Radon Gas Exposure Knowledge Among Public Health Educators, Health Officers, Nurses, and Registered Environmental Health Specialists: A Cross-Sectional Study
Radon gas exposure is the leading cause of lung cancer among nonsmokers in the U.S. People exposed to elevated levels of radon gas have a higher risk of developing lung cancer. Public health workers are change agents and their roles in protecting and improving the health of their communities are well documented. This study surveyed 386 public health educators, health officers, nurses, and registered environmental health specialists working in public health departments. We found significant differences (p < .01) in knowledge about radon gas exposure among public health workers. These findings suggest that the role of public health workers in disseminating information about environmental hazards to the communities they serve should be well-defined. Government agencies, including public health departments, will have to combine efforts to achieve the long-term goal of the 1988 Indoor Radon Abatement Act (IRAA). Training of public health workers about environmental hazards should be a priority to achieve the IRAA goal.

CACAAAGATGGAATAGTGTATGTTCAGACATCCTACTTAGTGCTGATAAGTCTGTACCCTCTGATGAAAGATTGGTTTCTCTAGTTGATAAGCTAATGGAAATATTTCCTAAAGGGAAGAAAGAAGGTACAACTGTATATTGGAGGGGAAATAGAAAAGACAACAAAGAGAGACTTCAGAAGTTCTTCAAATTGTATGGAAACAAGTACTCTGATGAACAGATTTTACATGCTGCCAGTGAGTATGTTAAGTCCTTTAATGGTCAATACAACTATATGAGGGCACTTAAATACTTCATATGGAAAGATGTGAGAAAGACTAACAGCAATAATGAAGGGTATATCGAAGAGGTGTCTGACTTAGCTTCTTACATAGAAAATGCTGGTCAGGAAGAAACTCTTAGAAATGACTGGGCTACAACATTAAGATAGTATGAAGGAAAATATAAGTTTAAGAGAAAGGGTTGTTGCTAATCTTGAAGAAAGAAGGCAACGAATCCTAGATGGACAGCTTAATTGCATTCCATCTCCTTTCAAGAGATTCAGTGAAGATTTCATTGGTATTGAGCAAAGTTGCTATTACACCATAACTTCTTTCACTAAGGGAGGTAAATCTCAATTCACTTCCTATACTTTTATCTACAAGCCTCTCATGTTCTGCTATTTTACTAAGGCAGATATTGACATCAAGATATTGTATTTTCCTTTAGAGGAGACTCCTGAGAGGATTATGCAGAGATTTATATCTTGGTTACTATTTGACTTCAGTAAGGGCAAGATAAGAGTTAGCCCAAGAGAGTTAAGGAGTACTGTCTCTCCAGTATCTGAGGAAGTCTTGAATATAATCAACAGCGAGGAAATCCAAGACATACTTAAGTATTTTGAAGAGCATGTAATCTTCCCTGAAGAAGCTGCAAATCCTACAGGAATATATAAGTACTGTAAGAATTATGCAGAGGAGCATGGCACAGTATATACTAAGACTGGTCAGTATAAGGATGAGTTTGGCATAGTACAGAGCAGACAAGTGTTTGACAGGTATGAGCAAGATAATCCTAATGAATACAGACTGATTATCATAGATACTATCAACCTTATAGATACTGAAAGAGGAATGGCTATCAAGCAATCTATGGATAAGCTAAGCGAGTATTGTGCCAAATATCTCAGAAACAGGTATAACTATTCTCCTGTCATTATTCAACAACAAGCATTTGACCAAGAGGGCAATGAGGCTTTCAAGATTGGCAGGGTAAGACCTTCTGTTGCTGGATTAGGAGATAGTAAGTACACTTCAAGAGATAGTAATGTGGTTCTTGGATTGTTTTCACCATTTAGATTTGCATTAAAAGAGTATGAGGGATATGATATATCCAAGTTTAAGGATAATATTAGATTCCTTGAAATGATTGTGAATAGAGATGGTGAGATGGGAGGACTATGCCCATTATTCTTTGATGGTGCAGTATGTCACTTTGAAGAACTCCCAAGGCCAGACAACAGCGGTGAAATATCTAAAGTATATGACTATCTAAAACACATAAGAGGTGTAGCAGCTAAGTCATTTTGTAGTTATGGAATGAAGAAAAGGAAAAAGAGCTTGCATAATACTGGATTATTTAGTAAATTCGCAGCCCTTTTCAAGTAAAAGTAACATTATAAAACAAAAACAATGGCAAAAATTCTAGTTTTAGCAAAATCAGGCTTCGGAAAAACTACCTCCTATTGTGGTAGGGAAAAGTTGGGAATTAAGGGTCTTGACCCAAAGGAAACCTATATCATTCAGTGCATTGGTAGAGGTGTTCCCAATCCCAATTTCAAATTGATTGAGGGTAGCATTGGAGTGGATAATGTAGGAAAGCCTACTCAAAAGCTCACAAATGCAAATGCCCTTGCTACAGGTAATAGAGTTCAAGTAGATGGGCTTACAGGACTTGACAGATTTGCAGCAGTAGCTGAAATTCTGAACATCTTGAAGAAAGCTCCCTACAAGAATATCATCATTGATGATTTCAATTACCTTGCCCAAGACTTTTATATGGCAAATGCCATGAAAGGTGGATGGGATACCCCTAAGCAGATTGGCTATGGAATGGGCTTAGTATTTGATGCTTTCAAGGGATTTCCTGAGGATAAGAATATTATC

Speaker / Author:
Paschal Nwako, MPH, PhD, REHS, DAAS, Camden County Department of Health and Human Services
Terrence Cahill, EdD, School of Health and Medical Sciences, Seton Hall University